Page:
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Biostratigraphy is the branch of stratigraphy which assigns relative ages to sediments using the fossils contained within them.  Information from fossils can also be used to infer environments of deposition.

Mainly because of the small size of samples available, industrial biostratigraphy is usually concerned with very small fossils which for practical convenience are typically placed in three separate disciplines, each requiring its own expert analysis.


Fossils can be used both as indicators of age (using known first appearance and extinction events). However, over short time intervals (in the order of a few tens of thousands of years or less), the presence or absence of species, or their relative abundance, is dictated more by environmental factors rather than the passage of time. Within a small area, changes in environment may have been synchronous so that variations in fossil assemblages may have regional or local correlative value regardless of the long geological ranges of the species involved.  For instance, by recording the abundances of the various pollen and spores in any sedimentary section, it is possible to establish the kind of vegetation present when the sediments were deposited, and in turn to make an interpretation about the climate.

Further information

Micropalaeontology is the study of a wide variety of biological groups usually between 0.1 and 1mm in size, sometimes a little smaller and exceptionally larger.  They are easily extracted from unconsolidated sediments by washing and sieving.  In marine sediments the emphasis is usually on foraminifera (single-celled Protista with a shell) a distinction being made between planktonic (floating in the upper water layers of oceans) and benthonic (bottom dwelling) ones.  Ostracods (arthropods with a carapace consisting of two valves) are also frequently found and are nearly always bottom-dwellers. Occasionally radiolaria (planktonic marine protists with a siliceous skeleton), diatoms (siliceous skeletons of microscopic algae) and other groups are studied.  Non-marine sediments typically yield ostracods, diatoms and charophyte oogonia (fructifications of calcareous algae).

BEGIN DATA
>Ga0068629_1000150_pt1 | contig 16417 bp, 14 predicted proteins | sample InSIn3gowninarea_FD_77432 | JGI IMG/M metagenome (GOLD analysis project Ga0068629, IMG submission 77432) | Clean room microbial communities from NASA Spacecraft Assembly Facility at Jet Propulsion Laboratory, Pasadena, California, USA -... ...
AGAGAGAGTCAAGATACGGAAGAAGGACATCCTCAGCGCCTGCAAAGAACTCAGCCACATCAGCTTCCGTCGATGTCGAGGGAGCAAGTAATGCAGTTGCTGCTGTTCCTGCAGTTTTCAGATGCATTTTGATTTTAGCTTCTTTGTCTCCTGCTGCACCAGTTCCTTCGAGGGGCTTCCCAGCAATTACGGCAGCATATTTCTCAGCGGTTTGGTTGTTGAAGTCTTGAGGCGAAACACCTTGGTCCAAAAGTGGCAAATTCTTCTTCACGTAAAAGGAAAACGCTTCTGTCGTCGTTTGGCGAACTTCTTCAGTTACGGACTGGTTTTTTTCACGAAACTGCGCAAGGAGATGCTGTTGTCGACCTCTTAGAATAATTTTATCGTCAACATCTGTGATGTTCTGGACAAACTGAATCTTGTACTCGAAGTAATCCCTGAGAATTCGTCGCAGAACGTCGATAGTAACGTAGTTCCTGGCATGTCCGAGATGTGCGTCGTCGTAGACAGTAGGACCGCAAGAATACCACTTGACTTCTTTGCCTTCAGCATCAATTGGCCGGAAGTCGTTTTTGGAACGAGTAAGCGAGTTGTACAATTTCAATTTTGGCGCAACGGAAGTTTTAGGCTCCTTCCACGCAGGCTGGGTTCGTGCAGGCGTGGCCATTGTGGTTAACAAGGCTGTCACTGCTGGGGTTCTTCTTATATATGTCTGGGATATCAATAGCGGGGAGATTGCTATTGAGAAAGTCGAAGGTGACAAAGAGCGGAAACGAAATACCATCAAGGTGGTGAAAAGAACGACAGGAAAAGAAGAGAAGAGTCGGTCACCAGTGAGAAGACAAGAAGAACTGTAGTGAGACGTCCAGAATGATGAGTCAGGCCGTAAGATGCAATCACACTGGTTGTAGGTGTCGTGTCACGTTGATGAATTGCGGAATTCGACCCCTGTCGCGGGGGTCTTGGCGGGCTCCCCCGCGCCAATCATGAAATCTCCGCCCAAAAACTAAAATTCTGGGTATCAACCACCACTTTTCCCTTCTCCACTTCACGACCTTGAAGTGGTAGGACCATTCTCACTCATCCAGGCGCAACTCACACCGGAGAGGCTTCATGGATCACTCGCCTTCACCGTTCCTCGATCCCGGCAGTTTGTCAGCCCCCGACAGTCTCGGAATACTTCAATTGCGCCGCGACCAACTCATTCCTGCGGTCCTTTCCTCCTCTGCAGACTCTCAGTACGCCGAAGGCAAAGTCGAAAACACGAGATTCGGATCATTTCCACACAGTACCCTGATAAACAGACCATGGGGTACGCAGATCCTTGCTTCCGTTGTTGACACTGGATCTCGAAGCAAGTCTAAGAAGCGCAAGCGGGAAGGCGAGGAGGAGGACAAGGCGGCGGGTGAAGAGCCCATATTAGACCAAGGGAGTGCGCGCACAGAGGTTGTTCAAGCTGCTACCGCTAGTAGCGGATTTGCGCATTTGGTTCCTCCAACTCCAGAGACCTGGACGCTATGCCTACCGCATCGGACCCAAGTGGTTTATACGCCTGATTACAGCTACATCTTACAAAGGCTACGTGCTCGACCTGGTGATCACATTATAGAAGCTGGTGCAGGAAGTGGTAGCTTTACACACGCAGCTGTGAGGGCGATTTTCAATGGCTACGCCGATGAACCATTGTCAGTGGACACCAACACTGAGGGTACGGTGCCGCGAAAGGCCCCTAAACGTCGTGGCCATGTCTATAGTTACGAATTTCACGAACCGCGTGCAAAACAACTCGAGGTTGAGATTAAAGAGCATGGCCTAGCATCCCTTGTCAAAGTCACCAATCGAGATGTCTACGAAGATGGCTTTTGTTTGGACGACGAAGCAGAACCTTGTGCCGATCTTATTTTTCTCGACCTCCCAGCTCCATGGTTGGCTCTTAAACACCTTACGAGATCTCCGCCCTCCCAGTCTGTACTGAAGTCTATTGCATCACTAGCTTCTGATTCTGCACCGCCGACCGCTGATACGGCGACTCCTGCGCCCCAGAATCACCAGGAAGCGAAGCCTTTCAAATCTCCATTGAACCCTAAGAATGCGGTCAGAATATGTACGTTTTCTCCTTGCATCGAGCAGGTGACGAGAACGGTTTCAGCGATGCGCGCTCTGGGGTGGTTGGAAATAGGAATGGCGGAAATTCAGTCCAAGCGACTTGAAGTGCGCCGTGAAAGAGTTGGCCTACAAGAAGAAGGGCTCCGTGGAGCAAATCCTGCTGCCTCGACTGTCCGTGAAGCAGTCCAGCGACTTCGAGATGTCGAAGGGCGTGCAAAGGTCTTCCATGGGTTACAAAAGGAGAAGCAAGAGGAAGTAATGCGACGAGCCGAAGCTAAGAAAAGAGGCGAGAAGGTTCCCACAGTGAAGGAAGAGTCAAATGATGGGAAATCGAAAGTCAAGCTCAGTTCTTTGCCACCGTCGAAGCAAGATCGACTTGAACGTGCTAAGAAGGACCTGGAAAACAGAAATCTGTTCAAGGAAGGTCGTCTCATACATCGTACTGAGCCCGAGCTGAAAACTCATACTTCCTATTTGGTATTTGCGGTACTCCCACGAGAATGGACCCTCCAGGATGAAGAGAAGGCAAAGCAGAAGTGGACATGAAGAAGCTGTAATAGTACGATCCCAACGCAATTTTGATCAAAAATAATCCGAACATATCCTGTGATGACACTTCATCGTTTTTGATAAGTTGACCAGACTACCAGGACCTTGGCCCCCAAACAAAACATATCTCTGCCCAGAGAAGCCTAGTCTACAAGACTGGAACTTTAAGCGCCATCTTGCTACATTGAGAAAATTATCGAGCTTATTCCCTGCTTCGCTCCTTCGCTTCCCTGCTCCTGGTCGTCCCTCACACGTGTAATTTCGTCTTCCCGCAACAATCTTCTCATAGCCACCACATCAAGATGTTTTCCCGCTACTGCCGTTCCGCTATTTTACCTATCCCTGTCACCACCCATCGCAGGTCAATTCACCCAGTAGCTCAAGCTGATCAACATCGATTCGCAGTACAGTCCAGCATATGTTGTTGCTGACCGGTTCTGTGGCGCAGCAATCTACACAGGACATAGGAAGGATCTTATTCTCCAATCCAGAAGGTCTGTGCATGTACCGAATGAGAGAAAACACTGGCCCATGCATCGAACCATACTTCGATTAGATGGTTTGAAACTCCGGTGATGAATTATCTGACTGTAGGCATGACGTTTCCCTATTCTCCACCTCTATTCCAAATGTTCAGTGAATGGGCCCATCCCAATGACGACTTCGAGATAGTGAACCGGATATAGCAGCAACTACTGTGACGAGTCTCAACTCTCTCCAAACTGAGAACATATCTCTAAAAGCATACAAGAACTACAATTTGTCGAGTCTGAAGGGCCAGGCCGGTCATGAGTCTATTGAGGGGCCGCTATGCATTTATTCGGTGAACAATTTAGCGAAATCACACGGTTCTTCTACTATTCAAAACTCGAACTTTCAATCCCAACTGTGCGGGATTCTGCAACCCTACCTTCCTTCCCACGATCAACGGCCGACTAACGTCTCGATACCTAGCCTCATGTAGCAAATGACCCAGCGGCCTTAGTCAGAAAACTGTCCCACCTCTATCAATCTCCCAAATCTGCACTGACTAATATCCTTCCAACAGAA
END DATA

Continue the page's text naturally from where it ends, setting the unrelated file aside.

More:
Nannopalaeontology is the study of the calcite skeletons of single-celled marine planktonic algae, less than 30µm across and usually between 5 and 10µm which is one or two orders of magnitude smaller than that of microfossils. They are very easily extracted from sediments and are very abundant in calcareous marine sediments.

Palynology is the study of organic-walled fossils including pollen, spores and marine microplankton (mainly cysts of dinoflagellates). They are usually between 5 and 100µm in size and in most cases contain sporopollenin, a compound very resistant to decay. Specimens are extracted from sediments using chemical digestion to remove the non-organic fraction and carbonate content. Residual organic matter (e.g. woody detritus and other plant material) can be broken down by brief oxidation using nitric acid or similar reagents. Pollen is produced from seed plants, of which the main types are “gymnosperms” (mainly conifers and related plants such as pine) and “angiosperms” (other flowering plants such as oak, grasses etc.). Spores are produced from ferns, mosses and some fungi. Palynology is a useful tool in that it can be applied in a variety of marine and non-marine settings.